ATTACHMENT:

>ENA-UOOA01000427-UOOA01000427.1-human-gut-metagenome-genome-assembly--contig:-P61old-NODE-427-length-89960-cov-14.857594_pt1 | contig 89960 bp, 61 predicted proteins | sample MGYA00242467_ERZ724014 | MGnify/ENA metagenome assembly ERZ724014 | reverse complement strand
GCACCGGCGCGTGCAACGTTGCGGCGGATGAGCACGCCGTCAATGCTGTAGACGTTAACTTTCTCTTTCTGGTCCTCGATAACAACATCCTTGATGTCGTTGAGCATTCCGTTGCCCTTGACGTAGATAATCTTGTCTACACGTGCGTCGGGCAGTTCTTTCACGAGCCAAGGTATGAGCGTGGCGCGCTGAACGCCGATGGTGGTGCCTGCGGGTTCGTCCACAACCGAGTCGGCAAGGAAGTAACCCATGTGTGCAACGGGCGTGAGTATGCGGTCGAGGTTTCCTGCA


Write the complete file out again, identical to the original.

>ENA-UOOA01000427-UOOA01000427.1-human-gut-metagenome-genome-assembly--contig:-P61old-NODE-427-length-89960-cov-14.857594_pt1 | contig 89960 bp, 61 predicted proteins | sample MGYA00242467_ERZ724014 | MGnify/ENA metagenome assembly ERZ724014 | reverse complement strand
GCACCGGCGCGTGCAACGTTGCGGCGGATGAGCACGCCGTCAATGCTGTAGACGTTAACTTTCTCTTTCTGGTCCTCGATAACAACATCCTTGATGTCGTTGAGCATTCCGTTGCCCTTGACGTAGATAATCTTGTCTACACGTGCGTCGGGCAGTTCTTTCACGAGCCAAGGTATGAGCGTGGCGCGCTGAACGCCGATGGTGGTGCCTGCGGGTTCGTCCACAACCGAGTCGGCAAGGAAGTAACCCATGTGTGCAACGGGCGTGAGTATGCGGTCGAGGTTTCCTGCA